A voyage of discovery?

Due to the recent rain I decided not to ride my mountain bike today. I would have got myself and the bike covered in mud just before we go away so I chose to use my pedal powered boat instead. What I’ve noticed about pedalling the boat, which is done from a feet forwards recumbent position, is that it takes it out of the muscles like hill climbing on a bike but is far less aerobic. I figured that the reason for this must be that I’m using a lot of force to turn the pedals but not spinning them as quickly as I would on a bike. Today I’d do a little assessment whilst I was on the water.

When I arrived at the canal 3 inflatable kayaks were passing and they were interested in my boat. They paddled under the bridge and I climbed into the boat. I soon caught them up and passed them since they were paddling fairly gently though I think the teenager was trying to stay ahead. The differences between my boat and a kayak are obvious enough but in terms of use I think my boat is easier to cruise along in and steering is easy and intuitive with a rudder controlled from inside the cockpit. I turned around after about 2/3 of a mile and passed the kayakers again on my return. I tried to estimate my cadence, that is the rate of pedal rotation, and thought it looked like about 60 revolutions per minute. Suddenly it occurred to me that I was counting half rotations, not full! I twice counted 30 full rotations of the pedals whilst running the stopwatch. The fact is that I was rotating the pedals only around 30 times per minute and even trying to work harder had virtually no effect on this figure.

30 revolutions per minute is far too slow when compared to cycling so it would be good to do something to address this. The most obvious thing would be to add a gear or chain and sprocket element into the drive so that the pedals could turn at twice the rate as the paddlewheel. This would add a weight and complexity that doesn’t interest me so what else could I do?

The connecting rods which run from the pedals to the paddlewheel are set at 90 degrees to each other. This is to avoid having a dead spot in the rotation where both rods are at the end points, providing no turning.
The paddlewheel is currently of 80 cm diameter at it’s tips.

Another way to make pedals turn more quickly would be to allow the paddle wheel to slip more. I could make it narrower or smaller in diameter, perhaps. Intuitively the more slip I get, the lower my efficiency will be. I don’t want to reduce efficiency by turning pedalling energy into eddies in the water and other water movement if it doesn’t result in more force driving the boat forwards. So what about reducing the paddle wheel diameter?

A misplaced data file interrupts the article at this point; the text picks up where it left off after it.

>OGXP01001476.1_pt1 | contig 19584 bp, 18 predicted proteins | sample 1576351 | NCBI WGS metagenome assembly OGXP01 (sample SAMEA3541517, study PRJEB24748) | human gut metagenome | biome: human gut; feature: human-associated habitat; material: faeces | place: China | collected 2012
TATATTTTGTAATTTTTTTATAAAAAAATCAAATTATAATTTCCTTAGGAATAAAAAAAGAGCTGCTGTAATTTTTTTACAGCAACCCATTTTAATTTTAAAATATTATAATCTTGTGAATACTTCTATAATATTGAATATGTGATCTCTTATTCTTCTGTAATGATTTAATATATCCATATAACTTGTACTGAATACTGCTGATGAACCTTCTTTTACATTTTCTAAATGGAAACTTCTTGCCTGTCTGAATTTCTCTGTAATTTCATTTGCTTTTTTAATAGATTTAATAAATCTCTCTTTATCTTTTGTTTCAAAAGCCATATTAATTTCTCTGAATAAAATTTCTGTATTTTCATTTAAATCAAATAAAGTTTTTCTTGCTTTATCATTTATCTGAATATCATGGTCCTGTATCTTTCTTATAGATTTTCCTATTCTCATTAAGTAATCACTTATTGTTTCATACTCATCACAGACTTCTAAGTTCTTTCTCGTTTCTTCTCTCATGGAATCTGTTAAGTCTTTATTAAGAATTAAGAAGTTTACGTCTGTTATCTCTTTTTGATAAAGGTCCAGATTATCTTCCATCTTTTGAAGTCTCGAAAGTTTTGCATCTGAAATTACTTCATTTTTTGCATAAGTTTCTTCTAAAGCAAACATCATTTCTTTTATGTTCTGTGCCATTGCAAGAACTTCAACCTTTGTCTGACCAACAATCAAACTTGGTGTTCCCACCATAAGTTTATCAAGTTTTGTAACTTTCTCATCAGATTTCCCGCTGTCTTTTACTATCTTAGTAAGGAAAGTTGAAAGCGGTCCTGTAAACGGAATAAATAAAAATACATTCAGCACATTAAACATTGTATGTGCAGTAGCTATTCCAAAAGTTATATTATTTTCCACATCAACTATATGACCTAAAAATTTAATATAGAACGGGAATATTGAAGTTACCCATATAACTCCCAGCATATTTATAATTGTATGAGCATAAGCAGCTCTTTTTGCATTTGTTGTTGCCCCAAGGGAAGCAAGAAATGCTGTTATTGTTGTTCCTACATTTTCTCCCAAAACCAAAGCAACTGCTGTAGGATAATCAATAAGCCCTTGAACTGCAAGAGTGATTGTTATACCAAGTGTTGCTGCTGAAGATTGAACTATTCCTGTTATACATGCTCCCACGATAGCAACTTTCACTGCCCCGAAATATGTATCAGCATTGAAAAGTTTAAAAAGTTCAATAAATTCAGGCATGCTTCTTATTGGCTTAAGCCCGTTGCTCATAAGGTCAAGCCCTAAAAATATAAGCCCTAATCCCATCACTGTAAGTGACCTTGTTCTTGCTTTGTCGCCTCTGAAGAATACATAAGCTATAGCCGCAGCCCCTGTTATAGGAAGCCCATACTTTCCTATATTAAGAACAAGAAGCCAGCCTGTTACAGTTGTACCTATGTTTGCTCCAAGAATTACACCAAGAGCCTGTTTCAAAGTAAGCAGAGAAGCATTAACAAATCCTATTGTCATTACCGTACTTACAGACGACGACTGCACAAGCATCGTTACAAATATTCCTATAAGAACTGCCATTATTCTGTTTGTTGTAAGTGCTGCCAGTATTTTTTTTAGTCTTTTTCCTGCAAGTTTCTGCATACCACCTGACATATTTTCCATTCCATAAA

The rule of paddlewheels is basically summed up as “the bigger, the better”. The reason for this is that you want the paddles to enter the water as near to upright as possible and remain upright as they rotate in the water. For this reason it’s best to have a big paddlewheel where only the tips of the paddles are in the water for as short an angle of rotation as you can manage, whilst still getting sufficient drive. So what would be the effect of reducing the diameter of my paddlewheel? Interestingly if I move the paddles, say, 5cm inwards, the tips will be in the water for a shorter time hence lower angle of rotation. Whilst they’re in the water they’ll be closer to upright so I may even improve my efficiency. The tip speed will be lower, so it may be that I can turn the pedals more quickly yet still push the boat forwards at the acceptable speed that I’m now achieving.

This is a problem with any unique piece of engineering. You have no sources of reference which can really instruct you. It’s worse in the field of boat building than many other disciplines because it’s hard to find formulae to help you work things out. Fluids are complex to describe mathematically and I feel no inclination to do all the learning I’d need to help. My best course of action is going to be trial and error and this will be something I enjoy. I’m going to reduce my paddlewheel diameter from 80 to 70 cm in a way that will be easily reversible and see where that takes me.

3 Comments

    1. My legs are working as a power meter! I know this morning that I did some work yesterday afternoon. As I said, I need to increase the cadence to make it more aerobic and less weight training.
      Andrew.

      Liked by 2 people

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